Development of a novel wear detection system for wind turbine gearboxes

Andrew Wallace Hamilton, Alison Cleary, Francis Quail

Research output: Contribution to journalArticlepeer-review

18 Citations (Scopus)


This paper presents a low-cost, inline, gearbox lubrication monitoring sensor. The purpose of the research was to develop a sensor that can analyze wear particles suspended in gearbox lubricant systems. Current inline sensor systems rely on methods that prevent significant morphological classification. The size and shape of the particles are often indicative of the type of wear that is occurring and is therefore significant in assessing the gearbox state. A demonstration sensor consisting of a webcam that uses an active pixel sensor combined with a rectangular cross section optically transparent acrylic pipe was developed. A rig that simulates a gearbox lubrication system was used to test the sensor. Images of wear particles suspended in the lubricant were captured in real time. Image analysis was then performed to distinguish particles from the lubricant medium. Object characteristics, such as area and major axis length, were used to determine shape parameters. It was found that the sensor could detect particles down to a major axis length of 125 μm. Classification was also demonstrated for four basic shapes: square, circular, rectangular and ellipsoidal. ellipsoidal, was also demonstrated.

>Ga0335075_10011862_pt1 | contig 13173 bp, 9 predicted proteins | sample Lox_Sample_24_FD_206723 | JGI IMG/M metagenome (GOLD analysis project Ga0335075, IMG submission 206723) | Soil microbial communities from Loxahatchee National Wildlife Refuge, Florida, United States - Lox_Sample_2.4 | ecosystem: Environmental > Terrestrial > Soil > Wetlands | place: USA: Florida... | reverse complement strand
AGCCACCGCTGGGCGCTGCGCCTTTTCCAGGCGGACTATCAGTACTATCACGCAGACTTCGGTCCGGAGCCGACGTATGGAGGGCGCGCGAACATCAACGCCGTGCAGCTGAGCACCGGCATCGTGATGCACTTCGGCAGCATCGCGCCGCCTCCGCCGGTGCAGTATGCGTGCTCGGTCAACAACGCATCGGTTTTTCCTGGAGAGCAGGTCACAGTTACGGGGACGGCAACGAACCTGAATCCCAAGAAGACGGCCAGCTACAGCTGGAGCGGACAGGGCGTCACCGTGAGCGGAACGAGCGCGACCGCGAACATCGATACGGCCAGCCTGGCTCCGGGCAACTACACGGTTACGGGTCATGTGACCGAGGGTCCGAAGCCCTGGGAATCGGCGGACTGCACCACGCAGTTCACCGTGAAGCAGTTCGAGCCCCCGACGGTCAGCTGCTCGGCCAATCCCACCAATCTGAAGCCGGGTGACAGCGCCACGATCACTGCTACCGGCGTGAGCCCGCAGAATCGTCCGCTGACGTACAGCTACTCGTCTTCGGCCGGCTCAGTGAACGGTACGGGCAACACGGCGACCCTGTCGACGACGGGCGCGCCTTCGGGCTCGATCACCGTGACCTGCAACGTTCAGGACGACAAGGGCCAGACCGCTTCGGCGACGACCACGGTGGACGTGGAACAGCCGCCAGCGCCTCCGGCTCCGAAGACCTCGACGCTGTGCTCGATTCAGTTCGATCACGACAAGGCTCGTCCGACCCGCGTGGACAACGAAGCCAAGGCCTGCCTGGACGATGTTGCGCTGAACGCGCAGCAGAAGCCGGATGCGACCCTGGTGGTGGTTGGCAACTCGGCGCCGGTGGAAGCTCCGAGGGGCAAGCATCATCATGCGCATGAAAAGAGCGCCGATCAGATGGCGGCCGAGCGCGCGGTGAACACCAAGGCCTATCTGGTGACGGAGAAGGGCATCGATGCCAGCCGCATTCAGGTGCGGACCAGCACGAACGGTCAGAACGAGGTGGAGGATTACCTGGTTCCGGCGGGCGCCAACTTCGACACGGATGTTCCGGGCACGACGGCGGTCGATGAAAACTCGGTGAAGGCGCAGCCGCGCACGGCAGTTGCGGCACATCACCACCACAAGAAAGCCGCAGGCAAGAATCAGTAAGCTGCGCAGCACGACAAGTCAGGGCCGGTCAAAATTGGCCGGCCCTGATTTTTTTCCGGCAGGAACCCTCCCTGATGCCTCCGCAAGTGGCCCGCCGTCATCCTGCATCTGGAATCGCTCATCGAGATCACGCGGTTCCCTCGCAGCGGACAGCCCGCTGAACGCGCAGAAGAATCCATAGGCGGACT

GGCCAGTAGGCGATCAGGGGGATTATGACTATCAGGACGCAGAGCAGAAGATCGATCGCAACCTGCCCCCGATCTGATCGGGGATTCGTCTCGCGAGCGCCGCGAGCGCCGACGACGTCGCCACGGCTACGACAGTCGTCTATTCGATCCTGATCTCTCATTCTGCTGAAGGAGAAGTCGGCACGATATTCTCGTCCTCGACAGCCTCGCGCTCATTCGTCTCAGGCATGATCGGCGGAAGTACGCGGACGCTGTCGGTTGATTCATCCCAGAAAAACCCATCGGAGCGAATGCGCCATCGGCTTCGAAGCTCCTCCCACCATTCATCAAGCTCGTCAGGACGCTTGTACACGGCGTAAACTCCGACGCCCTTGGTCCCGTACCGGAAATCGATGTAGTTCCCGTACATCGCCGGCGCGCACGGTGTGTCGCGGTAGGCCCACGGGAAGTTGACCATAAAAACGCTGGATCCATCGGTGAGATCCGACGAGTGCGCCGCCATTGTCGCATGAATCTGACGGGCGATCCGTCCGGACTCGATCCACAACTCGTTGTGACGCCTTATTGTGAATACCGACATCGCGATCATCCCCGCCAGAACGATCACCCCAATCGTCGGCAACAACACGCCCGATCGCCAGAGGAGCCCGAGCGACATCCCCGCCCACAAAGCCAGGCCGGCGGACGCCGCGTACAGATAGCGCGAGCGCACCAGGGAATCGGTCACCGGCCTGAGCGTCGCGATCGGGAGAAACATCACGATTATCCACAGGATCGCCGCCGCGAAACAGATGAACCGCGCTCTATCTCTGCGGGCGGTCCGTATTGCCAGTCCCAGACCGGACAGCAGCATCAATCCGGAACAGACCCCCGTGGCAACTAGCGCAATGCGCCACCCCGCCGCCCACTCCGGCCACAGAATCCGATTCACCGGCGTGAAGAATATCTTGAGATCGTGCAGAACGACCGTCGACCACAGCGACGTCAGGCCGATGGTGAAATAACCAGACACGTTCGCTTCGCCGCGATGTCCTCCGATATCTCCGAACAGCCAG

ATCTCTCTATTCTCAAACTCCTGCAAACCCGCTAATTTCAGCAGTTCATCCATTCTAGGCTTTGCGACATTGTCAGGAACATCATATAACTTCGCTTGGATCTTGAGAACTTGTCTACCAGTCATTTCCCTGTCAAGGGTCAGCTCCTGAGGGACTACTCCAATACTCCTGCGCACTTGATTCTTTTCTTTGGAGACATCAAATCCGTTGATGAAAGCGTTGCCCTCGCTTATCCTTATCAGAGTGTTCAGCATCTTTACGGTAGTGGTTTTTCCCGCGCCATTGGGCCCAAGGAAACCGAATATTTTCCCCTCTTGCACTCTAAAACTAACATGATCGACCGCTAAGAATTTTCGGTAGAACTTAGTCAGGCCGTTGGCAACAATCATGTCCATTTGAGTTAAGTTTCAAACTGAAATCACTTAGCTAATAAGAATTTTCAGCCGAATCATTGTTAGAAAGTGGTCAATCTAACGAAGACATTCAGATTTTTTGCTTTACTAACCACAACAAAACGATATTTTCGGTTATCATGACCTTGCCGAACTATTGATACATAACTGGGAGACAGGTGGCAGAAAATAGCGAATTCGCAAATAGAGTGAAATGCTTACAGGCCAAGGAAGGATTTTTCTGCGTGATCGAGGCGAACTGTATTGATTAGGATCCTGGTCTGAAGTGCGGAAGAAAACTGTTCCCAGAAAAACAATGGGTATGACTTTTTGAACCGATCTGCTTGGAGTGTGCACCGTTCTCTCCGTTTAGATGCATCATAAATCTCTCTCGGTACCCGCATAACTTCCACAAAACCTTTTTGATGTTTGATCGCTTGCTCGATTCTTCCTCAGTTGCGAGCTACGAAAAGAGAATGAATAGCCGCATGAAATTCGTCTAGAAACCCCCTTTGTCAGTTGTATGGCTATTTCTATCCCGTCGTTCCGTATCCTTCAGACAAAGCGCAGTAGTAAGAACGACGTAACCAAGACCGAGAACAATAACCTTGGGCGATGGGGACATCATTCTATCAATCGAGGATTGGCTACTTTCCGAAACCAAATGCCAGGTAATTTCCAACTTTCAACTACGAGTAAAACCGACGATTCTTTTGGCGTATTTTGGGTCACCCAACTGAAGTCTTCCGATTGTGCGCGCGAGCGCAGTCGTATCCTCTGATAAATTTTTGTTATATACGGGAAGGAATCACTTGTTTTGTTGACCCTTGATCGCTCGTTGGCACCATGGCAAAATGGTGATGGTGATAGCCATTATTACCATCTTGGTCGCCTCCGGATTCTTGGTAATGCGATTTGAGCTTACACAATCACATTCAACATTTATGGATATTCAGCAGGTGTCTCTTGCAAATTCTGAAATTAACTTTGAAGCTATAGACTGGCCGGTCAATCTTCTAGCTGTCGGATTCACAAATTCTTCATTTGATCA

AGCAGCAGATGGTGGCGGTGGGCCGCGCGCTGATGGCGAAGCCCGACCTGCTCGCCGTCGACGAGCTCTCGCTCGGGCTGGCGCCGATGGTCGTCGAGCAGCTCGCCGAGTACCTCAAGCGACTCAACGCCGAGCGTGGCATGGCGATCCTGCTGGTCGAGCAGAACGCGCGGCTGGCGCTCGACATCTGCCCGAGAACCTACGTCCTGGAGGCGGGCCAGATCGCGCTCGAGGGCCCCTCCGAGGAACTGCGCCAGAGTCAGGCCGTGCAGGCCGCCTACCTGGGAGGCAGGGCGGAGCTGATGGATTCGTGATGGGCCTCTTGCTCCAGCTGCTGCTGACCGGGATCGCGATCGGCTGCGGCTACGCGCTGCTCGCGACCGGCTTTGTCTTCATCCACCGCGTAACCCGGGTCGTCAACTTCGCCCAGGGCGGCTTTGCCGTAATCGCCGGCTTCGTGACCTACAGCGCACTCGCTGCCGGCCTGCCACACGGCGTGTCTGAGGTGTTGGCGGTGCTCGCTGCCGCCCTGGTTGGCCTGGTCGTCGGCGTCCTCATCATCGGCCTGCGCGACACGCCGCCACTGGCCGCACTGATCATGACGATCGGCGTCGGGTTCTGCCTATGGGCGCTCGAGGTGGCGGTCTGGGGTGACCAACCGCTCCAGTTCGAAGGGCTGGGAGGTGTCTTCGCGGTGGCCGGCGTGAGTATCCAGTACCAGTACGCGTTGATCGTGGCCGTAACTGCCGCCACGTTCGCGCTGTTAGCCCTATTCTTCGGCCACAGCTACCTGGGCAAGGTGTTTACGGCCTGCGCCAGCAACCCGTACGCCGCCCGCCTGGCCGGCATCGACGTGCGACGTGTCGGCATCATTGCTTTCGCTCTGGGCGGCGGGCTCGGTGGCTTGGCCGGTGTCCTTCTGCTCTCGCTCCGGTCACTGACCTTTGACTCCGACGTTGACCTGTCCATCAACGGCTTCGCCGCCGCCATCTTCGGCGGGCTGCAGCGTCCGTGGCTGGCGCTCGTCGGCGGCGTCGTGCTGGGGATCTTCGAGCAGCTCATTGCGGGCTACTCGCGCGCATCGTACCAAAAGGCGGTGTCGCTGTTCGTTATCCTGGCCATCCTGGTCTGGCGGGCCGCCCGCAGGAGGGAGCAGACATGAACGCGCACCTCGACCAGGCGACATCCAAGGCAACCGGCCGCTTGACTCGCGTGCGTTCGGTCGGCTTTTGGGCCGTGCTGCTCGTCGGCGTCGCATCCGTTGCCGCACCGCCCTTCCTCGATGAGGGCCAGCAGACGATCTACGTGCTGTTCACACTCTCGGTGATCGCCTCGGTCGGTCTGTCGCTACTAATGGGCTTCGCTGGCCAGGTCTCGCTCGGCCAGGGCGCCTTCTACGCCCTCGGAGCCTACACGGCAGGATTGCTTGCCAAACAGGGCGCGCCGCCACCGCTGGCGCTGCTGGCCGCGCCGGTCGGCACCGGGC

Original languageEnglish
Pages (from-to)465 - 473
Number of pages9
JournalIEEE Sensors Journal
Issue number2
Early online date9 Oct 2013
Publication statusPublished - Feb 2014


  • lubrication
  • wear
  • sensor
  • wind turbine

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